There’s so much more at stake than principle, but if that’s all that matters, isn’t the leadership of someone who is at least open to collaboration and capable of evolving preferable to that of a despotic narcissist? When Abraham Lincoln was elected in 1860, he had no intention of freeing the slaves, only in halting the expansion of slavery. Two years later, he issued the Emancipation Proclamation. When Barack Obama was first elected President in 2008, he was not on board with marriage equality. When he ran for reelection in 2012, he was. Three years later, it was law.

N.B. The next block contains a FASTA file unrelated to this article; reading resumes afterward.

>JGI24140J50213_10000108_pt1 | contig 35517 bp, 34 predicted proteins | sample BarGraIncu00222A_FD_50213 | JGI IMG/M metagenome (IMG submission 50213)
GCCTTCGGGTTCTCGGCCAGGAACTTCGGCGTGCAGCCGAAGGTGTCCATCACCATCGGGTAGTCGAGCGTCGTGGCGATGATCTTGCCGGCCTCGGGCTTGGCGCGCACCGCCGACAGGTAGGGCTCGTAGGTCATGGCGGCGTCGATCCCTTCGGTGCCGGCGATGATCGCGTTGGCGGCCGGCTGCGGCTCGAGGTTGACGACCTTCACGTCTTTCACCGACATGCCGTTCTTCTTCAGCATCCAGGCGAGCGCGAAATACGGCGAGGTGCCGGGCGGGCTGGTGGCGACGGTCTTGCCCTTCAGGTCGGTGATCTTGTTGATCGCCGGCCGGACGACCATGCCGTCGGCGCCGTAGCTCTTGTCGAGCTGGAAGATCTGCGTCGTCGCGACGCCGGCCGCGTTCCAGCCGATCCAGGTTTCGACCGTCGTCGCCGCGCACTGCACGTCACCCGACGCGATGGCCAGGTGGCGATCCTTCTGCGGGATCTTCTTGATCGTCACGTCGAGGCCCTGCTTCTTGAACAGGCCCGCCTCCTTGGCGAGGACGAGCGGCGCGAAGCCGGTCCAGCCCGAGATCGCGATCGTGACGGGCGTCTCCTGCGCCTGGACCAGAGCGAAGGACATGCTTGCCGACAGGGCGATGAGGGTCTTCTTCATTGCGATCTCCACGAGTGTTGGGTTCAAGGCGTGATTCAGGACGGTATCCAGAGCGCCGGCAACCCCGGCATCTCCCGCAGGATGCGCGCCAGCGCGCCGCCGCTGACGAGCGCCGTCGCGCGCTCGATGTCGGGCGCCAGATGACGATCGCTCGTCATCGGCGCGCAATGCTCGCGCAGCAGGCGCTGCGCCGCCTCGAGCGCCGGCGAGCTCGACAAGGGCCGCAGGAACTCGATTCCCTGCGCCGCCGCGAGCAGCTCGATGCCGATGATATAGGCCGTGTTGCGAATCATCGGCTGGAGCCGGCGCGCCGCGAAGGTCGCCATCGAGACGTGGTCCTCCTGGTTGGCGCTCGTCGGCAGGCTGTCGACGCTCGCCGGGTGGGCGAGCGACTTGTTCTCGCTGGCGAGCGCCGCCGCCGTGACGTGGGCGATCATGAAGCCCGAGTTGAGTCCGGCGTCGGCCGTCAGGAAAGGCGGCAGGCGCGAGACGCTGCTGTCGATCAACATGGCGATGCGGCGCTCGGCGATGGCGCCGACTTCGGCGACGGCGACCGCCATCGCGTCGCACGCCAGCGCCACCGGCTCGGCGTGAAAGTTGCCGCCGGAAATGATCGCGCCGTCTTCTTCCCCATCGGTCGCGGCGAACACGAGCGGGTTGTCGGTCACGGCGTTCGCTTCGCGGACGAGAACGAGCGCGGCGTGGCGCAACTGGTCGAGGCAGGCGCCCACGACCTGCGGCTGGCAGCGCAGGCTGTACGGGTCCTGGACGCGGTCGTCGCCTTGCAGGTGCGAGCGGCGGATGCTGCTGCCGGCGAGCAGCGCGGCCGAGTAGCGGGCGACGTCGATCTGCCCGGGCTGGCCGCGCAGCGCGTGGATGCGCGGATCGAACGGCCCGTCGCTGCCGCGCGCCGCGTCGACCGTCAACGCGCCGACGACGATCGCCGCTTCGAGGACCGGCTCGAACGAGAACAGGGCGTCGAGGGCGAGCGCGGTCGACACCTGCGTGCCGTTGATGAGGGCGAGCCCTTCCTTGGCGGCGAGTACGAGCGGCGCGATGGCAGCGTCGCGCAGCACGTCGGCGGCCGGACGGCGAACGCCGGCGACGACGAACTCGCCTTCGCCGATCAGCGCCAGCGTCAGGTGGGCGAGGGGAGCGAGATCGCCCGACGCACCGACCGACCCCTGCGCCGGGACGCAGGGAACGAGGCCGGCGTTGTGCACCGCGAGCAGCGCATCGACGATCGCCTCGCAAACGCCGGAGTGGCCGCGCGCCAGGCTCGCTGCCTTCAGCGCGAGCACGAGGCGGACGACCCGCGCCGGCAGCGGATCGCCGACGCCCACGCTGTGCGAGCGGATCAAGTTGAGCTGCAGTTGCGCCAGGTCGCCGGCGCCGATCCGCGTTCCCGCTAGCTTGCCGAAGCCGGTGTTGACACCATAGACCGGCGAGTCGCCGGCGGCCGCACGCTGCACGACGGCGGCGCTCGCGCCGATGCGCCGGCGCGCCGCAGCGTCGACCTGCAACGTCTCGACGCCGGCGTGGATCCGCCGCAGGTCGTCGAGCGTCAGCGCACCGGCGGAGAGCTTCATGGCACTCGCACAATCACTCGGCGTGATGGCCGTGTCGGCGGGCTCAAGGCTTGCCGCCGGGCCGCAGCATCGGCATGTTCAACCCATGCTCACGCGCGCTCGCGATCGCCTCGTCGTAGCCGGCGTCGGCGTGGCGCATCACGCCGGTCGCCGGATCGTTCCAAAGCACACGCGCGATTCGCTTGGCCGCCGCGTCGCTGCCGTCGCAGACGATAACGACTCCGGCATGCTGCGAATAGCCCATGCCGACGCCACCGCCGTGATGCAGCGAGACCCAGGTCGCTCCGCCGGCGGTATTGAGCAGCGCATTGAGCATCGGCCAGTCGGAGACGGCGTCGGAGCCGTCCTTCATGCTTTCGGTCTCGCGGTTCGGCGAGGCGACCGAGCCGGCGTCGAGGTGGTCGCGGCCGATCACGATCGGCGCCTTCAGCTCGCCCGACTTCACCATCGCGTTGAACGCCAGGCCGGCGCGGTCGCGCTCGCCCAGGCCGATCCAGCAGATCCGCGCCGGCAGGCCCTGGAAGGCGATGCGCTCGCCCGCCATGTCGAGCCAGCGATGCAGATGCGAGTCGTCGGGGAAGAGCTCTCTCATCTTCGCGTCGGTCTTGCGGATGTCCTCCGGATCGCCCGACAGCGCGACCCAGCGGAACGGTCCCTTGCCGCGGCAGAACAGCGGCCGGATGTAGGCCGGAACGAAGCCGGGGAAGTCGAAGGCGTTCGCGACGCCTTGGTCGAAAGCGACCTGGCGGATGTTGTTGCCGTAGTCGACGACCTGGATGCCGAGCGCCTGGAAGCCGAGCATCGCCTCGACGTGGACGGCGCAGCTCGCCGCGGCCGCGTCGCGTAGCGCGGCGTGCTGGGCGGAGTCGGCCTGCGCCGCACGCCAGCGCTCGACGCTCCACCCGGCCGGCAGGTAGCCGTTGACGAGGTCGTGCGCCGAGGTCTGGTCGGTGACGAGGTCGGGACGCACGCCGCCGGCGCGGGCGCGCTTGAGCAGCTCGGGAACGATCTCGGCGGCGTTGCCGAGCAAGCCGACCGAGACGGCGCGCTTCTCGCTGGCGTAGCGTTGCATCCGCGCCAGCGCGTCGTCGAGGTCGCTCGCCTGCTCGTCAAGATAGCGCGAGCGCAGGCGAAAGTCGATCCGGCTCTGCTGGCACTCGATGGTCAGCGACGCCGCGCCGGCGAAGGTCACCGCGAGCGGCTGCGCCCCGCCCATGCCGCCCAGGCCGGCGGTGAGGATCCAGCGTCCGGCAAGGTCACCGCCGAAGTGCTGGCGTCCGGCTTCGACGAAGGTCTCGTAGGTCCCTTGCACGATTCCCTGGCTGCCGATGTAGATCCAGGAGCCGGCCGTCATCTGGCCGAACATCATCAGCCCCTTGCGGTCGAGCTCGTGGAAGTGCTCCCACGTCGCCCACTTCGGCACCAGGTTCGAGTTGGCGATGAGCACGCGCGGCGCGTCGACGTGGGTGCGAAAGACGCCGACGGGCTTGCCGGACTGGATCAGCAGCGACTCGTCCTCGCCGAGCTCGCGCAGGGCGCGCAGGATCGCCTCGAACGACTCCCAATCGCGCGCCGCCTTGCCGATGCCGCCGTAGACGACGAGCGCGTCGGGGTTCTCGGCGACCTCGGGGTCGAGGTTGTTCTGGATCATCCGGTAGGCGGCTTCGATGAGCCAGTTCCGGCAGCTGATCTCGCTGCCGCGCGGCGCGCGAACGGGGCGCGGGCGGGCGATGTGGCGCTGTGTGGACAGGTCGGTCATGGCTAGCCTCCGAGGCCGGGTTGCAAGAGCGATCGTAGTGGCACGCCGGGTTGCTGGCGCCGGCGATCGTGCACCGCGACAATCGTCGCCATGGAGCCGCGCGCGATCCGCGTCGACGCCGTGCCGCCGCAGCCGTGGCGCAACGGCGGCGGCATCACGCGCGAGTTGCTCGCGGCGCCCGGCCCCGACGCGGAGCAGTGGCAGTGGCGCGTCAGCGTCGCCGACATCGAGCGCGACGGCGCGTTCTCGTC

Had Stephen A. Douglas won the election of 1860, the South wouldn’t have seceded and emancipation certainly would have been a dream indefinitely deferred. Had John McCain won in 2008, gays might still have to settle for domestic partnerships.
So while Sanders’ holdouts are stubbornly biding their time deciding when and if they’ll support Joe Biden, they should consider this: When one endorses a candidate or votes for a President, one doesn’t only endorse/vote for a candidate/President. One endorses/votes for a political climate as well.
Bashing Biden has become such a favored social media pastime among some progressives that it’s like they’ve completely forgotten about Trump’s ongoing threat to the fundamentals of democracy. How did their unyielding adherence to their progressive principles work out for the country in 2016?